Same-sex marriage ruling could impact Va. gubernatorial race
Could Wednesday’s Supreme Court’s decision to throw out the 1996 law known as the Defense of Marriage Act (DOMA) impact the outcome of Virginia’s gubernatorial race?
“I think we are going to see gay rights become a far more visible issue, and gay marriage, in this election than we’ve ever seen before,” Bob Holsworth, CBS 6 political analyst, said. He also believes that a lot of people nationally are going to be watching Virginia to see how this issue plays out in the November election.
Conservative blogger John Fredericks believes that if DOMA had been upheld, liberals and the gay community would have turned out in big numbers to support Democrat Terry McAuliffe against Ken Cuccinelli, who supported DOMA.
“If the very law the Gay community so passionately loathes was left to stand, it would have rallied the powerful LGBT lobby into a frenzy of crazed outrage and heightened indignation,” wrote Fredericks.
He concluded that Wednesday’s Supreme Court verdict could hand the election to Cuccinelli.
But others say Democrats could use gay rights to motivate voters that have turned out in numbers to elect President Barack Obama, but have otherwise disappeared in off election years.
“So what they really believe is that it’s up to each candidate to mobilize their core supporters and get them to vote in large numbers,” Holsworth said.
“McAuliffe is going to be trying to find the issues that can actually be the wedge issues to get people out there, and I think the Democrats are really going to think that this is going to be an issue, particularly in certain regions of the state and on college campuses. “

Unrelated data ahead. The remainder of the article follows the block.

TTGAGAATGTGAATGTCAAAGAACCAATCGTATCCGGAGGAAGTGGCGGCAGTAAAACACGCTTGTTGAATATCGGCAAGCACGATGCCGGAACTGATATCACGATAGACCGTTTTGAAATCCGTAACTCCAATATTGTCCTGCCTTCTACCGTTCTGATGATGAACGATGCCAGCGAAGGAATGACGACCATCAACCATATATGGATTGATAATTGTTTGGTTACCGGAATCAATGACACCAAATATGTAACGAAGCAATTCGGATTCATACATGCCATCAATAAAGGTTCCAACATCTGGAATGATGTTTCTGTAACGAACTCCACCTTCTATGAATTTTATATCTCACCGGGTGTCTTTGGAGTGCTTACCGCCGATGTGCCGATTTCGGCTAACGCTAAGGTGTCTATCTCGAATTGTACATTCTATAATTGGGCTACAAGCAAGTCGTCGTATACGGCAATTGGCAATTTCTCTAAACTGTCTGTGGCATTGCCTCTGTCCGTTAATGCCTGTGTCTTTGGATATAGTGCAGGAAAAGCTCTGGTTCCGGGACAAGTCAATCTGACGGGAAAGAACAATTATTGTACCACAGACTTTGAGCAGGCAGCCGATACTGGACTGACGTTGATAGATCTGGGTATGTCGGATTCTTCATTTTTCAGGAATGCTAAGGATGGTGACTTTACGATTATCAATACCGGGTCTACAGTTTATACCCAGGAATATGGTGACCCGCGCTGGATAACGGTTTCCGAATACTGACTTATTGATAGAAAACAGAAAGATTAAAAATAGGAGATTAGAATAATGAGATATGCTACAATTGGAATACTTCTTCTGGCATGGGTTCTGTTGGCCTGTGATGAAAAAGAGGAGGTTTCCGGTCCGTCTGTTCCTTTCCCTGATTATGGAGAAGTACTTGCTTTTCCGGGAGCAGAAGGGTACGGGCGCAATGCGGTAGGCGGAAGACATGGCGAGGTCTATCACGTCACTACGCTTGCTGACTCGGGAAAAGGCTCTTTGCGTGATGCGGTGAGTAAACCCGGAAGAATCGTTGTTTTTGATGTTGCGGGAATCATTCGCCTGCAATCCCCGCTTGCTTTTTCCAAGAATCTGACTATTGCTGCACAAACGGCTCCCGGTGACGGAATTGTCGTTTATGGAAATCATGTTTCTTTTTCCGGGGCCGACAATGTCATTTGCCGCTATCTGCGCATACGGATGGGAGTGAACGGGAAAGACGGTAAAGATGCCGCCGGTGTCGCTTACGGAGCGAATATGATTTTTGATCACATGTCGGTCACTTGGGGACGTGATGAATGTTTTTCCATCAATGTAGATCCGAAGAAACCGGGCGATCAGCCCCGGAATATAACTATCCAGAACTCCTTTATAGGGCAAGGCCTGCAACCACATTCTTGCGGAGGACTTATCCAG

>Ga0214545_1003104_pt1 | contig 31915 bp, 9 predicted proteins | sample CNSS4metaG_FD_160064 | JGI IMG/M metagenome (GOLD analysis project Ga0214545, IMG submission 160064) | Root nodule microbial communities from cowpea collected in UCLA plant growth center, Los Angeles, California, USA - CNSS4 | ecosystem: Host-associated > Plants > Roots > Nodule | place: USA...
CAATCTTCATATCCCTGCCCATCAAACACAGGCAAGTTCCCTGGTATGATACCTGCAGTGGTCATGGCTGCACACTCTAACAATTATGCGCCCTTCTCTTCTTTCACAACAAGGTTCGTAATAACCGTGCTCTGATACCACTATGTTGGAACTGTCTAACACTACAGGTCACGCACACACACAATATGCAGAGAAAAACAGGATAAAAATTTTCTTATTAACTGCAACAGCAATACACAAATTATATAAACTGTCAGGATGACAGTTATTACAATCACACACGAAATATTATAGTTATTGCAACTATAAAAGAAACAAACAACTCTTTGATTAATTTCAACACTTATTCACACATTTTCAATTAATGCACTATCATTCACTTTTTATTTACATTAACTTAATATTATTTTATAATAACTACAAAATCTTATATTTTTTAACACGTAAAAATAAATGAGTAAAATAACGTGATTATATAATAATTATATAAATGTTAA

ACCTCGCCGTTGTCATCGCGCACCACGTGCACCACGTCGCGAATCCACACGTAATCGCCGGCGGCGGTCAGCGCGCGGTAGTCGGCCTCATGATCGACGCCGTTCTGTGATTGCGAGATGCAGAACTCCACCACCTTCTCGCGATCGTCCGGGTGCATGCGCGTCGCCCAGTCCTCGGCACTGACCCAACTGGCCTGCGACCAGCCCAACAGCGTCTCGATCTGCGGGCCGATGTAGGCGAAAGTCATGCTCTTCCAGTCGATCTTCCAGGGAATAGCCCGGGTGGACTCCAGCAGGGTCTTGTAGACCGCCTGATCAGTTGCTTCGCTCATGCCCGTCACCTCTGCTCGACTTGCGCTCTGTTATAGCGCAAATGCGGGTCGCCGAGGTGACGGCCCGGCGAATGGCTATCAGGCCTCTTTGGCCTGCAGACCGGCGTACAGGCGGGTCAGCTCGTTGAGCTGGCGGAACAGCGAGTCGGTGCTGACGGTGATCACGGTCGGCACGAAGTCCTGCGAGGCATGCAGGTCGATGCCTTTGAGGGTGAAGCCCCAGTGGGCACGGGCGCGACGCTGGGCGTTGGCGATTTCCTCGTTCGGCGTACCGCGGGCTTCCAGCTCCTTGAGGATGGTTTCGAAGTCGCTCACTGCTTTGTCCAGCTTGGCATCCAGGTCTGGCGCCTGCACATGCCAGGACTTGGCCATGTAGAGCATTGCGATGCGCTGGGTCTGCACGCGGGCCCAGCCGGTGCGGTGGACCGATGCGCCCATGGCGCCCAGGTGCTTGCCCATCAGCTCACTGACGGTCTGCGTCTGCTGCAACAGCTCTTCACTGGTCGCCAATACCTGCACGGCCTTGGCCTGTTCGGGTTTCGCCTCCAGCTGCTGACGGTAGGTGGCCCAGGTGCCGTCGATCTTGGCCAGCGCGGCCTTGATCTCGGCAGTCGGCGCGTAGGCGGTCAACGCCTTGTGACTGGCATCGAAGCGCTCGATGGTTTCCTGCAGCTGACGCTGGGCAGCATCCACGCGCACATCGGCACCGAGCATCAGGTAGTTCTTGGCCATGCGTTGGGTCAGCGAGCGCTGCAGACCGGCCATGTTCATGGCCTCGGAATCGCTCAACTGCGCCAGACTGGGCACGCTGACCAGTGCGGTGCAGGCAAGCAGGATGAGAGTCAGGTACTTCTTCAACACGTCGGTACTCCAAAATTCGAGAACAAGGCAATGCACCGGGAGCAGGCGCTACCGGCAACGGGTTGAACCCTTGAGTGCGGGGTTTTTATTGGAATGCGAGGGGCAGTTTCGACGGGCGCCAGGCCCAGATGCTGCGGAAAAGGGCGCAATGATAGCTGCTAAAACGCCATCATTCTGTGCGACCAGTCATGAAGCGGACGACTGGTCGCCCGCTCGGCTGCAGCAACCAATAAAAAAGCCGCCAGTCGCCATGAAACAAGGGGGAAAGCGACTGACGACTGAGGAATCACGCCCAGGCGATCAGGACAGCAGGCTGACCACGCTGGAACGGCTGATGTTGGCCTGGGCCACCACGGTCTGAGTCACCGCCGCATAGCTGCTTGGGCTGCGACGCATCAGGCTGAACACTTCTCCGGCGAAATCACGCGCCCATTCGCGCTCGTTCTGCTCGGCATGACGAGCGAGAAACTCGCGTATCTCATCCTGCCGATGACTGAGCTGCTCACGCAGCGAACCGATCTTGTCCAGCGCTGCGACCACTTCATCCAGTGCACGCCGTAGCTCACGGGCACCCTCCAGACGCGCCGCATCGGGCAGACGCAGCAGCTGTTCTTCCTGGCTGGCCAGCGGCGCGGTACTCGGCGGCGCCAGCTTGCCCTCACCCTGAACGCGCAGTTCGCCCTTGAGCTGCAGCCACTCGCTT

“And at the same time, I think Ken Cuccinelli has a strategy in which he wants to try to find a way to try and get people who share these traditional values, who are offended by these decisions to think that something important is at stake in Virginia, and they better vote for him,” Holsworth added.
Although McAuliffe, a supporter of same-sex marriage, said recently that the state’s constitutional definition won’t change in his term because of the legislature’s conservative majority, he will certainly target gay voters.
McAuliffe was also recently quoted saying the state would not be able to lure companies by “putting walls up around Virginia.”
“We’ve got to stop this attack on women. . . . We’ve got to stop the attack on gay Virginians. We have to be open and welcoming to everyone,” McAuliffe said in a Washington Post article.
“I think each side is going to be mobilizing folks from now, on,” Holsworth said.
In addition to the Virginia race, New Jersey’s gubernatorial election is also expected to garner national attention this year.